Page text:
I used to be an insufferable pessimist. How Marshall ever endured as long as he did is truly beyond me. Heck, how I survived that long is beyond me as well.
My life hitherto to my healing (because I’m a firm believer that depression is a disease) was motivated by fear. I had to do well on exams to avoid punishment if I failed, rather than having my motivation come from the personal satisfaction of success. I had to get through college (and do well) so that I would not be poor, rather than having the mindset that my higher education could be applied in areas I’d never thought of. When I (unexpectedly) had kids, I mourned the loss of my past life and stayed in that place of mourning for many years. What I should have done instead is embrace my new life, and consider the possibilities.
Possible: That was the keyword that was missing from my vocabulary. I was always looking at life through the lens of what was probable, instead of what was possible.
And then I went home – ‘home’ to Ghana – last August.
Fed up with the American rat race, where my life was a repetitious round work (and then unemployment), limited/no help with the kids, an hour or two of TV at night and finally sleep that more resembled a coma than peaceful slumber, I took 3 of my 4 children to Ghana where I was promised more than enough help with the children and rest for my weary soul and body. What I got instead was even less help with my children, strenuous physical demands, no means to feed my children economically, and the constant nagging fear of not having any money.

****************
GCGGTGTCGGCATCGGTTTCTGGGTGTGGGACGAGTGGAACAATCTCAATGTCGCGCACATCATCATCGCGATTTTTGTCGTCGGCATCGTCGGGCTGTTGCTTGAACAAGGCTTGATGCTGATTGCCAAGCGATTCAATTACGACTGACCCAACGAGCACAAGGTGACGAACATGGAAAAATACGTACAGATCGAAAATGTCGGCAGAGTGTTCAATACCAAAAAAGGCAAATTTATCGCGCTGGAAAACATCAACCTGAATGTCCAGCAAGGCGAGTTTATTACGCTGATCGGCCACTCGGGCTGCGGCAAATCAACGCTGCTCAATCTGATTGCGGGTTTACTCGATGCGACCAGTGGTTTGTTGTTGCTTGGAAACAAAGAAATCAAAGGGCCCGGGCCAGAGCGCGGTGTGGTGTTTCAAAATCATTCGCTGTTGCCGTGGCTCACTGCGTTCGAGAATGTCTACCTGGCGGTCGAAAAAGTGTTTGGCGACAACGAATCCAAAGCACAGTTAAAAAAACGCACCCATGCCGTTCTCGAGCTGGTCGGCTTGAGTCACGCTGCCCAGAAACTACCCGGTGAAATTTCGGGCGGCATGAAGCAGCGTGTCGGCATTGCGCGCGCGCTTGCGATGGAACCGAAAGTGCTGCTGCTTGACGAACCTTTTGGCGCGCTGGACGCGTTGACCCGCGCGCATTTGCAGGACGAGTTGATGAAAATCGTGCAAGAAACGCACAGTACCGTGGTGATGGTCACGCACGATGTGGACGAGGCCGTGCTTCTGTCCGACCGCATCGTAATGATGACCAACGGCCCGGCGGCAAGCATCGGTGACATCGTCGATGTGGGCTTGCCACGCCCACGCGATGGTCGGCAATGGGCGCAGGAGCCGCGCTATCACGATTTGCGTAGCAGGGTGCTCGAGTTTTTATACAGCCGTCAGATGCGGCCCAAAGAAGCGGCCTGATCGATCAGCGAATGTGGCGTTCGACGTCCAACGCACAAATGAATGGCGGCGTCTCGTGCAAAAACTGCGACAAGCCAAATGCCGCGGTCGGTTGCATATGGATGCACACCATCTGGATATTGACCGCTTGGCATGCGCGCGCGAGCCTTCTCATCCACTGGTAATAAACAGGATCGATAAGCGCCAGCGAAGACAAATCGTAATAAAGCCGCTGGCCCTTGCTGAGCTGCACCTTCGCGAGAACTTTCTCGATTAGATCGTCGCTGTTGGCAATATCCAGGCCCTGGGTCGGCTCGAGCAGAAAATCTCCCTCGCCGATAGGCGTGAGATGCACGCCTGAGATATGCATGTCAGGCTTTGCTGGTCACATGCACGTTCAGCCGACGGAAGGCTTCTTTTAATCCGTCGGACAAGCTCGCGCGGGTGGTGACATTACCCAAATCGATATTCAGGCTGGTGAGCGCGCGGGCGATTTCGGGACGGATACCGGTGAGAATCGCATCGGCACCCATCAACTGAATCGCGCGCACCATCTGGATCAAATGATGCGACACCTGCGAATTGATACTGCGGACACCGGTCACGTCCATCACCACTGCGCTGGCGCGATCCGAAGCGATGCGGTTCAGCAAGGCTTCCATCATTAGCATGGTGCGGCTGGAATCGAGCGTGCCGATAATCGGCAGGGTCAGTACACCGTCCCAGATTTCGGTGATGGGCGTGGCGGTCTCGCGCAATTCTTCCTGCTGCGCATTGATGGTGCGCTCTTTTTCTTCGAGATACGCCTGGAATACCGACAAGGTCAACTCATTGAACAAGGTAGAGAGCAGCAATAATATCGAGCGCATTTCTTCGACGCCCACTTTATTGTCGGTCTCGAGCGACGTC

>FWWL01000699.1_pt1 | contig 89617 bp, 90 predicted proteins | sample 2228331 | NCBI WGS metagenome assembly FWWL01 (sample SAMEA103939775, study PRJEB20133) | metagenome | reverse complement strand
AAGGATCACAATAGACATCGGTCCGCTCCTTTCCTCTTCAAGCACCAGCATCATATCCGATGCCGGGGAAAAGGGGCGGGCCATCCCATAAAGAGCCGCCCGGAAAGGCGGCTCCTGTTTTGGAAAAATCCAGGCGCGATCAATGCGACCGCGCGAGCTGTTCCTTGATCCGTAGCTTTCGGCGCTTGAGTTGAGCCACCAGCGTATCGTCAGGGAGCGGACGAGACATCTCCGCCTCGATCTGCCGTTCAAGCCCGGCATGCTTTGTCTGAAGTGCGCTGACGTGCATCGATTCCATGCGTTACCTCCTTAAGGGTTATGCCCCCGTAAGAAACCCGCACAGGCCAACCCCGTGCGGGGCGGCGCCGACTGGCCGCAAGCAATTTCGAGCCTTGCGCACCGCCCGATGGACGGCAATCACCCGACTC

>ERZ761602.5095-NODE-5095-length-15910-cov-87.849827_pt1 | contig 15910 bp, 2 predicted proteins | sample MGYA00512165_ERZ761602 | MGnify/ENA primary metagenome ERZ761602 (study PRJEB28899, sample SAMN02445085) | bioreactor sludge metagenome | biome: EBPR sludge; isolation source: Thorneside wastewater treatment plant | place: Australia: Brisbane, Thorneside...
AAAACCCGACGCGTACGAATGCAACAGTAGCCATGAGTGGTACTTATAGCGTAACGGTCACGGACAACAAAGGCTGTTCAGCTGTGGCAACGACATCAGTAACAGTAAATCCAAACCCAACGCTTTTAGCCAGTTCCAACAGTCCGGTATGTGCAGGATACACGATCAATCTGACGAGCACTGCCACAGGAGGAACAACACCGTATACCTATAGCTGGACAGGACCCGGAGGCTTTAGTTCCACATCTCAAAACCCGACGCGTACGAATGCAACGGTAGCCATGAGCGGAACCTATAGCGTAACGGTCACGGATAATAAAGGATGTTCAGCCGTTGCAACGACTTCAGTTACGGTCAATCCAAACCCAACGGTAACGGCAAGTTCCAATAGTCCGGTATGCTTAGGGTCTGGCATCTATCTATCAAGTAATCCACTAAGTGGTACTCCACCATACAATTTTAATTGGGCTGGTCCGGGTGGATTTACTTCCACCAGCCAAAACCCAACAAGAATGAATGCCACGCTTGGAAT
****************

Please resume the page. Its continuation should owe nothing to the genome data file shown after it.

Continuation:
With a few exceptions, people in Ghana didn’t show up when they said they would. If they did show up, they were late (as was to be expected). I lived in an area with no running water and had 3 kids – and a 3 month old infant – to bathe every day. My father was tyrannical about how his house was run. “Don’t put that there”, “Don’t put this here”, “Why would you raise such a disrespectful child?”, “You and Marshall don’t know what you’re doing,” blah, blah, BLAH. No one was allowed to help me do our laundry, which had to be done by hand, for fear that they’d case his house and return to rob him. I had no car, and the kids were constantly in my ear about having nowhere to go. I had no buffer, and no help, why? Because as my dad said in confidence to my sister “If Malaka knew she couldn’t take care of all these kids, she never should have had them.”
Ouch. Suddenly, my former “sucky” American life didn’t seem half so bad.
So, broke and way over budget, back to America I fled. Here I had a car – MY car. Here I had committed friends. There is order in America. Heck, there is frikkin’ food in America. Is there food in Ghana? Of course there is…it’s the access that was lacking.
The first day I woke up in my bed, in AMERICA, I felt refreshed and renewed. The next day was the same, and the day after that. Was my house as small as I remembered it and had my bank account actually contracted? Absolutely, but there also existed the possibility to improve my circumstances, which I daresay is a lot easier to do in America that it was (for me) in Ghana. For some Ghanaians it’s different. Life in the Western world seems inconceivable and equally often times leads to depression.
But me? I was cured, and it only cost me $6000+
Now that I’ve begun looking at life through the lens of what is possible, anything seems achievable. And when you feel like you can achieve anything, you feel invincible. Invincibility is the red-headed cousin of immortality, the perfect culmination of which is godliness and there is no room for depression in a godly life.
Ok, so my reasoning is a little reaching, but I make a darn good point, don’t I?